WHEN MY FRIEND’S father, a journalist of three decades, drives me around Calcutta, we visit the train crossing next to the Hoogly river, the Chinese breakfast market at dawn, the ferry to Howrah, and the idol-maker’s workshops in North Calcutta. This is the city of an old Calcutta family that has lived in the same house on Park Street for generations. The Epic City is a different version of the same reverence for a beloved, ageing place where trams still run and poets still gather to share their work in a room tucked away in a bylane. Setting aside the picturesque, Choudhury introduces us to the intriguing, baffling aspects of Calcutta. He takes us to the gradually dilapidating offices of the city’s most famous newspaper, The Statesman, where he worked as a young journalist right after he graduated from Princeton University.
As a teenager, Choudhury left Calcutta with his parents in the middle of reading Maxim Gorky’s The Mother, and finished high school in America. Though his parents continued to live there, Choudhury’s drives on the interstate highways led him to realise that he could not wait any longer to return to the only city that felt like home.
The question at the centre of this book is: why return to the third world? It is a question many of us fortunate enough to study or work abroad ask ourselves as we skip over open gutters on our commute or struggle to find a decent apartment (just like Choudhury and his wife). The immigrant story of leaving and never coming back, except to visit, has been told often. But the story of why young people are choosing to come back is less explored.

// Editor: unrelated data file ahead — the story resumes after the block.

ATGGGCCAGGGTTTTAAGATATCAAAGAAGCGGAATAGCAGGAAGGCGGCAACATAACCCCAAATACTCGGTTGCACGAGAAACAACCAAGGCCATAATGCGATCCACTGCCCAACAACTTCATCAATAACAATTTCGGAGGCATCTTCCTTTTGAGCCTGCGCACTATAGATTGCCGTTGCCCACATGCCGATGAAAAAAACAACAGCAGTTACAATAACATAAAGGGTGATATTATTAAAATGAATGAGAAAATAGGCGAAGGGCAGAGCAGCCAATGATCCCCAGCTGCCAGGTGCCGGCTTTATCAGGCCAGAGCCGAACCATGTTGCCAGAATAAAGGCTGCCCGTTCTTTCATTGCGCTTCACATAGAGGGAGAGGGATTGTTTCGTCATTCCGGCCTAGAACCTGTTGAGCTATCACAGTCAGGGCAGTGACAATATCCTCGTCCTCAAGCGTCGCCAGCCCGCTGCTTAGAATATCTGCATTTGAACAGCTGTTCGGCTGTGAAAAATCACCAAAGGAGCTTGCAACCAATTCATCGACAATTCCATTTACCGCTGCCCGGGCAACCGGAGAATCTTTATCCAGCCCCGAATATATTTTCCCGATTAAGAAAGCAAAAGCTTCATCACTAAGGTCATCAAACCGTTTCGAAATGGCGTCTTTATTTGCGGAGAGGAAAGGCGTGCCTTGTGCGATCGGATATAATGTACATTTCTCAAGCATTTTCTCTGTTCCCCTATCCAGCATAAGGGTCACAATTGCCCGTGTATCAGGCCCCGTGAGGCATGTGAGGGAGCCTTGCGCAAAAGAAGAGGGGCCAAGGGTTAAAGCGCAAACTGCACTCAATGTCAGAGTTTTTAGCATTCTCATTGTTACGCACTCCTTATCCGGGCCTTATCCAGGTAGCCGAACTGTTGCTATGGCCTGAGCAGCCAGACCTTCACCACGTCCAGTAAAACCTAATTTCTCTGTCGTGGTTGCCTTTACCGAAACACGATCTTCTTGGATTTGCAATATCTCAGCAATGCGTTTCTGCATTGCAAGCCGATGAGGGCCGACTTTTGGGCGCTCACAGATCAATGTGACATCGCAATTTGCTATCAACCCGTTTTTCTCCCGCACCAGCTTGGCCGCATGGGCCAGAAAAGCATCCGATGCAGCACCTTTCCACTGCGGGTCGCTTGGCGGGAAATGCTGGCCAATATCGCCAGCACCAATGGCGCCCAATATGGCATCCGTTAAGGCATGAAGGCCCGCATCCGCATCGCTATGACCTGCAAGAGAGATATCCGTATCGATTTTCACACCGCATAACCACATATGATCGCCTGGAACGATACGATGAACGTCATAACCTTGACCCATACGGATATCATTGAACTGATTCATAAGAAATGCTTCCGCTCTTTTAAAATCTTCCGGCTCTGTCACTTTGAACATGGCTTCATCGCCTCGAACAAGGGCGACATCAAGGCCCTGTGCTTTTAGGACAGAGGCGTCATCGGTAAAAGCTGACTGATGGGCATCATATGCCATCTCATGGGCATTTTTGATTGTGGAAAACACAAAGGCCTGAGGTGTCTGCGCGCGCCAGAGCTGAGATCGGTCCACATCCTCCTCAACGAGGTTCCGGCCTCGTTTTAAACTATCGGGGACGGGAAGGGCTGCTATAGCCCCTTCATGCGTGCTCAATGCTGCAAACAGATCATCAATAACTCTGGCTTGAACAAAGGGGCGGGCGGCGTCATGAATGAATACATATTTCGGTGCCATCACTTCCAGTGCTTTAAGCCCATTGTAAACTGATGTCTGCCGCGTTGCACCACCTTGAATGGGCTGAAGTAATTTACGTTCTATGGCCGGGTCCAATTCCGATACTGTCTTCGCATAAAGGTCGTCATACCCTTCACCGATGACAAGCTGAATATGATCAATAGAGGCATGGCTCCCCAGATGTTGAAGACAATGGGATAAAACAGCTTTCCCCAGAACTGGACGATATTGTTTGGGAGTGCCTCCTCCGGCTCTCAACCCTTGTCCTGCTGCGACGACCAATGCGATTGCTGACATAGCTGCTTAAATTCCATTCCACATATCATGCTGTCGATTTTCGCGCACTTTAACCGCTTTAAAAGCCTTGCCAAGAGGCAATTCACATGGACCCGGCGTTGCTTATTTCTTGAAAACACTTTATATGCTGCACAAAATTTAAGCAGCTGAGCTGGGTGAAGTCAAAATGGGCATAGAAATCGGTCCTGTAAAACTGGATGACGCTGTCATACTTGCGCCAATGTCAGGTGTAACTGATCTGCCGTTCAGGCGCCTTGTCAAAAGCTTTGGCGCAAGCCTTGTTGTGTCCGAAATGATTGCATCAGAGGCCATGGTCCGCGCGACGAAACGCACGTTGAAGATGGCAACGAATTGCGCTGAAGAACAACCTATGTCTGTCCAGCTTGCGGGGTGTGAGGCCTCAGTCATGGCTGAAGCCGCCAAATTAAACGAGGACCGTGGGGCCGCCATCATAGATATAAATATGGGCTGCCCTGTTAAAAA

Choudhury returns temporarily to the States to pursue a PhD at Yale, where he meets Durba, his future wife. When they move back to Choudhury’s home city, Durba shrinks from Calcutta’s unfamiliar irritations. When Durba questions his devotion to the place, we identify with her.
Choudhury’s Calcutta is first steeped so deep in nostalgia, we struggle to get an intimate sense of the place. But as Choudhury’s gaze clears, so does ours. He shows us a restless place where the work day for most people wraps up early to allow for the addas, gatherings that form the real fabric of people’s lives. In a particularly touching story, he tells us of the middle-aged men he has encountered with useless, fascinating obsessions like collecting tiny Ganeshas or matchboxes.
A word repeated throughout The Epic City is ‘para’—a Bengali word that means a neighbourhood or community in a social sense rather than as an administrative or geographical division. Choudhury’s para is Maniktala, a residential area, in North Calcutta, whose greasy snack landscape we come to know well. Choudhury also shows us the other paras via the people who live there. We visit the docks that once employed 200,000 people and now employ 18,000 workers. We visit the Bijoygarh para which was once a World War II American military base in preparation for a Japanese attack that never came to be.
We visit the canal community that is thinly scattered along a long bank. Choudhury explains that had they formed one large slum, they would have constituted a voting bloc, which would have compelled local politicians to fight on their behalf. He writes their stories for The Statesman when the authorities threaten to evacuate them without compensation.
The history of diminishing jobs, the Naxalite movement, the violence of 1946, famines of 1943 come alive in the history of Choudhury’s own family, which crossed the border from East Pakistan at the time of Partition. In many ways, The Epic City is a response to seminal books on Calcutta that have neglected to tell many stories. Though Choudhary’s view of the city is undoubtedly male, with few female perspectives entering the narrative, his book deepens our understanding of contemporary Calcutta and its relationship to the past.